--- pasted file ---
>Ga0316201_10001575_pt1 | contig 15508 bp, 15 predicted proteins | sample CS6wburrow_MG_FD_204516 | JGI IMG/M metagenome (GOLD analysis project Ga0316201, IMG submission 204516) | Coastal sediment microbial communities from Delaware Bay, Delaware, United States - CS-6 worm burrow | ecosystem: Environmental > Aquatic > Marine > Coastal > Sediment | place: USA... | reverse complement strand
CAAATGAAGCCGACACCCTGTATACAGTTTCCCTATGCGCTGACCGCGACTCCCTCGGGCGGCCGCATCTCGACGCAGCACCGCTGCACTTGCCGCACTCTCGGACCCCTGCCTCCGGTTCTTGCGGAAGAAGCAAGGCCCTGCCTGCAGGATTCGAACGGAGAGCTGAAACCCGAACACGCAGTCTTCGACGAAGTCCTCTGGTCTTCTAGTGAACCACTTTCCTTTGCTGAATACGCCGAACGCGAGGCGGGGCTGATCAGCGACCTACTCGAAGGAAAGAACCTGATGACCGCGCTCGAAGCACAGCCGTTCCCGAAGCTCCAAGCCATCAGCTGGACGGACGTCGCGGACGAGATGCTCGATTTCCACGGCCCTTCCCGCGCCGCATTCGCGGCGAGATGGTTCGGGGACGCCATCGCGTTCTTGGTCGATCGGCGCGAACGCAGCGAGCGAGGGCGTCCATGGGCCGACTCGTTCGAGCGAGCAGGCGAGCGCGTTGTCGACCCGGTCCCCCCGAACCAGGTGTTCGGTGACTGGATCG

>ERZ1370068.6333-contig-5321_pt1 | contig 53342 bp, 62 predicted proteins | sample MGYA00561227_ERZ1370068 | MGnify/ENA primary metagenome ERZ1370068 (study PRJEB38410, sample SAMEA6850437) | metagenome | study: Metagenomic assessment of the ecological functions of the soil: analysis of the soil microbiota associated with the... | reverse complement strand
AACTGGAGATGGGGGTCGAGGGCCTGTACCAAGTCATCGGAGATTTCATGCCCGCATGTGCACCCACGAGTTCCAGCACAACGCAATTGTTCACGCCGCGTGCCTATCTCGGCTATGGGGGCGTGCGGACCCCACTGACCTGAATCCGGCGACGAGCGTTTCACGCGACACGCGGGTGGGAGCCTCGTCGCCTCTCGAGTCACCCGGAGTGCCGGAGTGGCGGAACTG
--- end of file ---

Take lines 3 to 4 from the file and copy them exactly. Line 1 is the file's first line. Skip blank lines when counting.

>ERZ1370068.6333-contig-5321_pt1 | contig 53342 bp, 62 predicted proteins | sample MGYA00561227_ERZ1370068 | MGnify/ENA primary metagenome ERZ1370068 (study PRJEB38410, sample SAMEA6850437) | metagenome | study: Metagenomic assessment of the ecological functions of the soil: analysis of the soil microbiota associated with the... | reverse complement strand
AACTGGAGATGGGGGTCGAGGGCCTGTACCAAGTCATCGGAGATTTCATGCCCGCATGTGCACCCACGAGTTCCAGCACAACGCAATTGTTCACGCCGCGTGCCTATCTCGGCTATGGGGGCGTGCGGACCCCACTGACCTGAATCCGGCGACGAGCGTTTCACGCGACACGCGGGTGGGAGCCTCGTCGCCTCTCGAGTCACCCGGAGTGCCGGAGTGGCGGAACTG